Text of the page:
Having a long-distance relationship isn’t something most couples plan on. It usually just happens due to circumstances. Maybe you happened to meet someone far away and fell in love, or your career required you to move and be away from your mate. So you try to make the best of the situation and grow your relationship, despite the obstacles you face with being apart geographically.
Added to the difficulties of being apart is the pressure to disengage. You’ve heard the stories … that long-distance relationships don’t work out, that they eventually peter out. You may even have been approached by those closest to you, who want to see you happy, who try to talk you out of being a part of one.
To help you sort out the struggles associated with long-distance relationships, I’d like to discuss some strategies that might help you make the best of being physically apart. What’s the best way to communicate? How best to handle the issues that arise when you’re not with each other face-to-face regularly? How do you see your long-distance relationship play out?
Long-Distance Relationship Strategies
Stay in touch. Some people have different beliefs about how much to stay in communication to keep a relationship going. Some take the “less is more” approach; others adhere to the “out of sight, out of mind” belief. My advice is to feel it out for yourself. How does it feel to have long, nightly talks? Does it get stale or does it make you feel closer? Weigh in with each other about how much contact you want to have and when.
Keep in mind talking doesn’t always have to be lovey-dovey and intimate. Conversations can be light, fun, and helpful. You can be filling in your mate with what happened during your day, giving advice on how to solve a problem, sharing a favorite recipe or a joke.
In our super-connected, high-tech, social media world, you have so many options to help you feel connected: texts, phone calls, recorded videos, and the multi-media experience of conferencing where you can see and hear each other live. You can get really creative, find ways to keep the flames burning even when you’re not in physical contact … like playing a game, taking a virtual walk or tour an area or event together, or going shopping.
The test of time. Being away from one another is also an opportunity to see if a relationship can work with a constraint like distance. Can your love for one another last when practicing it at a distance? Do the bonds connecting you feel stronger over time or are they fizzling out? It could be one of the most challenging missions you’ll ever have in your personal life.
Have expectations. Setting up ground rules. Both of you need to be clear about what you want and expect of each other. Are you committed to one another long-term? What does that mean? Does it mean going to lunch with an old boyfriend/girlfriend is out of the equation? Are you making decisions for yourself that affect your mate? If so, do you talk them over before you make those decisions? What else can you think of that might catch your mate by surprise – and not in a good way?
Consider your actions and decisions. How might they affect him/her. Should you have given your mate a heads-up that you were out drinking late at night with friends? Will your mate be worried, suspicious, upset? Are you giving him/her grounds for feeling any of those ways?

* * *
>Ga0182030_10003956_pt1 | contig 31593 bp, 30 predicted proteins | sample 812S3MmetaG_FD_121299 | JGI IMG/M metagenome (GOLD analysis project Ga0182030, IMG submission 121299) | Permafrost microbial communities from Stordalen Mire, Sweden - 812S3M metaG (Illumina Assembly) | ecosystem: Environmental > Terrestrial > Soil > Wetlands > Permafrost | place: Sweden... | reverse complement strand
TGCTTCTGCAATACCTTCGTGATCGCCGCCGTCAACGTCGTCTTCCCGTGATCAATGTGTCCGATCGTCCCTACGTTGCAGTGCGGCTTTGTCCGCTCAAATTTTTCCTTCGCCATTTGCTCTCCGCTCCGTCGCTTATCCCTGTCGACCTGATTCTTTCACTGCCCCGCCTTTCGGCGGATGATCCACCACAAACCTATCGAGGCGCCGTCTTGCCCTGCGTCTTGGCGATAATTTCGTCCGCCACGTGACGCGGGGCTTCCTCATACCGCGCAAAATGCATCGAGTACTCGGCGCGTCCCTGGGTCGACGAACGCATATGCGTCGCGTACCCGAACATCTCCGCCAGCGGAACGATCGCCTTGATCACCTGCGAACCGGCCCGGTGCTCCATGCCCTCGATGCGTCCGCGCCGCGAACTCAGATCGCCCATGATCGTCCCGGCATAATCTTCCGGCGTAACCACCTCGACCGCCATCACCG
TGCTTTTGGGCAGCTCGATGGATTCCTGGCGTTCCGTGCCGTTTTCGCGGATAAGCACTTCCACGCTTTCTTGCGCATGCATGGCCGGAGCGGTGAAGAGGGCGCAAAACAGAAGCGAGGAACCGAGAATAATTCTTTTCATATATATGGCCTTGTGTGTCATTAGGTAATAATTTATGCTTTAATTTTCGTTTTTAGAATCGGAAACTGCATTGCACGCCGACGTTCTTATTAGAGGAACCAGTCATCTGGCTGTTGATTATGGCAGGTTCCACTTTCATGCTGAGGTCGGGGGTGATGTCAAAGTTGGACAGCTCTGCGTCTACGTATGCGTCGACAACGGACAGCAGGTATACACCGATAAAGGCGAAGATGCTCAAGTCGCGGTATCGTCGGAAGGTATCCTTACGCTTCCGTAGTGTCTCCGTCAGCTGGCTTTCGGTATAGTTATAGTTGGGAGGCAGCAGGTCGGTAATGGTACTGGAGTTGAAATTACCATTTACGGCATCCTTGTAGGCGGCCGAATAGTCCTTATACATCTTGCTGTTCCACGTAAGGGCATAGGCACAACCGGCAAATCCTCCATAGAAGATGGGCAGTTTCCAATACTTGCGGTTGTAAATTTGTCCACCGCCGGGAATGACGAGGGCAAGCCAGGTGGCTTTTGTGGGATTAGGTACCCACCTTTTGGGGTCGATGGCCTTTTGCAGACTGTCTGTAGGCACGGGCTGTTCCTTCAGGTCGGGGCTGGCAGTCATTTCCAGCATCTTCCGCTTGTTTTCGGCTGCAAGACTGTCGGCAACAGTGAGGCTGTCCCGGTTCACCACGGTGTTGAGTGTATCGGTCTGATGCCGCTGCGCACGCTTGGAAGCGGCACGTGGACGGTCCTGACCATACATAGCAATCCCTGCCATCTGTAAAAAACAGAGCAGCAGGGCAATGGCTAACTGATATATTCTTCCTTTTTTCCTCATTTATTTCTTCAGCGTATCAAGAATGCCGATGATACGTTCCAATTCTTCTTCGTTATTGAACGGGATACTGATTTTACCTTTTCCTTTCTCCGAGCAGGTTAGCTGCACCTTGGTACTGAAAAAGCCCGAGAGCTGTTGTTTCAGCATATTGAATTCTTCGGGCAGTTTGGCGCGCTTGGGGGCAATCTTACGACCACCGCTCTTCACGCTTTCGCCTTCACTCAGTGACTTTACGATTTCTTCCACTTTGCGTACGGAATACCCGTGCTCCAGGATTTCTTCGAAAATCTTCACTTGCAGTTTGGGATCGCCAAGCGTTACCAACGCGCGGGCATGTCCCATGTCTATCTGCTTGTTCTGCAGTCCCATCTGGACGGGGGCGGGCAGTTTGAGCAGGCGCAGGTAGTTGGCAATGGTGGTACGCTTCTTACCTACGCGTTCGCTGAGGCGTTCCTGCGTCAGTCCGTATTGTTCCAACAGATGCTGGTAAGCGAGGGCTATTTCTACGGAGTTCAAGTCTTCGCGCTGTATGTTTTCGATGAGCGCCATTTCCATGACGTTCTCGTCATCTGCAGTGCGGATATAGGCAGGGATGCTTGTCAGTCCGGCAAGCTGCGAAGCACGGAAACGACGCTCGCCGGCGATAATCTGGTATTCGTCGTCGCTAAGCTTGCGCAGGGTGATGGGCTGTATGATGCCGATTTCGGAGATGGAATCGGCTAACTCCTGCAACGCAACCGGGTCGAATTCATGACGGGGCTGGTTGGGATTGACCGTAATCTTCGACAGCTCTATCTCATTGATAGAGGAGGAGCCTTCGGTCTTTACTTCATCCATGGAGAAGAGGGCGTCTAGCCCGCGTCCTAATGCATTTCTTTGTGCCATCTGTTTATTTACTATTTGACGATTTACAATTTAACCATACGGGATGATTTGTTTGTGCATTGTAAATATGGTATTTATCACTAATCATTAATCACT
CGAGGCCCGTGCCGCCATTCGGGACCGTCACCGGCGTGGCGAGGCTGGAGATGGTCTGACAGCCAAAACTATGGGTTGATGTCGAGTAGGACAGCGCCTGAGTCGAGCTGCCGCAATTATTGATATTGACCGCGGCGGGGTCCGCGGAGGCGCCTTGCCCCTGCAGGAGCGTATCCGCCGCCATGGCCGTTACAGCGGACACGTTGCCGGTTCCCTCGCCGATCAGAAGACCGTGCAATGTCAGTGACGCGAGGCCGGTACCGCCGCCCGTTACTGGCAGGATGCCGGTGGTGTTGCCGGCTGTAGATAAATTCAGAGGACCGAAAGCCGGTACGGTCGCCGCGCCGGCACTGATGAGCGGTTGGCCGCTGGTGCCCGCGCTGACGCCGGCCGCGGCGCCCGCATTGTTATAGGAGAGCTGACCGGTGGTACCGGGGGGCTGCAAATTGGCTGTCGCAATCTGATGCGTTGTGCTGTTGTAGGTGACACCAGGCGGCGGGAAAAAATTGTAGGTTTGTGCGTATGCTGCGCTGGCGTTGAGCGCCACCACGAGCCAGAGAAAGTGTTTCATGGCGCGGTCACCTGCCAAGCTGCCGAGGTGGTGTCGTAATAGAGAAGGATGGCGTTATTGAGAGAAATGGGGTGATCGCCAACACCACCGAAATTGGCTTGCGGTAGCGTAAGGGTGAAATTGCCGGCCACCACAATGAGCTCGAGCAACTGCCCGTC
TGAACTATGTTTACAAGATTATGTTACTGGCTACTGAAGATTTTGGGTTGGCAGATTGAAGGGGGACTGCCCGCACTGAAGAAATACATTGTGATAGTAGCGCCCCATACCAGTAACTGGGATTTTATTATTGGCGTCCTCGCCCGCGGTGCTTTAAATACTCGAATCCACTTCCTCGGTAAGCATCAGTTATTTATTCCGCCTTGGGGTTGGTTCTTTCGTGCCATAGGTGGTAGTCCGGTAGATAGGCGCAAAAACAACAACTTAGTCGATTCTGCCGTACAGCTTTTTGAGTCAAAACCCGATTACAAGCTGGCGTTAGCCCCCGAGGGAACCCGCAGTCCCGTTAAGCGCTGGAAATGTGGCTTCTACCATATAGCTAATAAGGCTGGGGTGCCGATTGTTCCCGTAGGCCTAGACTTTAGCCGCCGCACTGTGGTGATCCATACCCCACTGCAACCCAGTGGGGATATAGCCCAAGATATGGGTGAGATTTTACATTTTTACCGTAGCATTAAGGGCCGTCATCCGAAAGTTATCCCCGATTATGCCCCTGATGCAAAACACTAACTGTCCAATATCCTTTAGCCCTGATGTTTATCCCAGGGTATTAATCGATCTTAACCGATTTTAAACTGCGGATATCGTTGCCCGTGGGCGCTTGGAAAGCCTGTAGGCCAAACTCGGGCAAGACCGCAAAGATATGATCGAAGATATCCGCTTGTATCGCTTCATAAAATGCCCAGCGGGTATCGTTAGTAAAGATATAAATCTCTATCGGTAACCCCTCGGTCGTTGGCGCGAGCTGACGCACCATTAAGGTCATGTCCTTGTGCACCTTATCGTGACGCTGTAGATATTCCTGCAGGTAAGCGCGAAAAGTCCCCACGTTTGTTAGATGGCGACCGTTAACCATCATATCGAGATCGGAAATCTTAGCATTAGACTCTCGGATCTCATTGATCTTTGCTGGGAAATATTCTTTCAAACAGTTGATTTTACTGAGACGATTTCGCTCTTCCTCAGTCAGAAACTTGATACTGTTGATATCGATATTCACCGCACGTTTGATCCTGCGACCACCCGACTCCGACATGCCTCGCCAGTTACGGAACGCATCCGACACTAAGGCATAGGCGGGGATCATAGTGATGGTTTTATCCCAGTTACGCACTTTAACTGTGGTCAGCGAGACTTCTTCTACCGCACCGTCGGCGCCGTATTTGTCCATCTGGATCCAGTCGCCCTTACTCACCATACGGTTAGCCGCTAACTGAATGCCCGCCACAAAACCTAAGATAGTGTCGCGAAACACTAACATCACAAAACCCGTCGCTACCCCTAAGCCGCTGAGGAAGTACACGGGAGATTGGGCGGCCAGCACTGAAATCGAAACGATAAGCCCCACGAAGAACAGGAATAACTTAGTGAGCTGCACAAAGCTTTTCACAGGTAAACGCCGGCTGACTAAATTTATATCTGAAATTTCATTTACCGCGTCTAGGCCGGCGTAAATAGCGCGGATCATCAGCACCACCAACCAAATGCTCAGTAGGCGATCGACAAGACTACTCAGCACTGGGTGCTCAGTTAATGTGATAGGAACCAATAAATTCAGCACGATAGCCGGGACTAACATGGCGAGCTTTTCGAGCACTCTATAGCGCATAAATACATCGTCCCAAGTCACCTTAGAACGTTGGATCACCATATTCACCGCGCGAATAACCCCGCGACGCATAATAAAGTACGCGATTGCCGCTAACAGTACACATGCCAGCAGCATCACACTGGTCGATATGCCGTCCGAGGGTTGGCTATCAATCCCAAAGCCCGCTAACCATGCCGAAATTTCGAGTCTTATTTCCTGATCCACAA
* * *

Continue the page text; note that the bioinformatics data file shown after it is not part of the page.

Out of sight, out of mind? Let them know that’s not the case. Show them you’re thinking of them when you’re offline from one another. Send them a gift, forward something you’ve read that relates to something you’ve discussed together or that you think will be of interest to them. How often do you feel you need to see your mate? Is your mate comfortable with that visiting schedule? Keep one another informed. Know each other’s schedules. Keep one another updated on what’s happening with family and friends.
Share experiences. Read the same book, watch the same movie or TV series, listen to the same music. Shared experiences give you more in common, more things to discuss. That doesn’t mean you should do those to the exclusion of other activities that are different, of course.
Be honest. Discuss your feelings of fear, or insecurities. Don’t hide your feelings or your actions. Even if s/he doesn’t find out, holding that secret will fester and come out in ways you might not anticipate. Just because you’re living apart doesn’t mean you have to deal with your problems all by yourself. Let your partner help you and give you the support you need. And remember, it’s better to look at the problem during its initial stage than to only disclose it when it’s all too late.
Stay positive. Try to stay grateful that you have a loving mate who loves you back. Be thankful for what you have together, the time you spend together physically and remotely. Longing and waiting can be painful. You can feel lonely. Doubt about your mate may creep in from time to time. Reassure your mate of your love and what your motives are. But don’t feel you have to mask your feelings if you’re having a “blue” day. Act like they’re there with you and it can feel like they really are.
What’s the end goal? How long do you intend to be apart? Temporarily? For the foreseeable future? Is the plan to live together? Get married? How will your career decisions and goals affect one another? Discuss your goals as a couple and bring up the topic occasionally when the time seems right.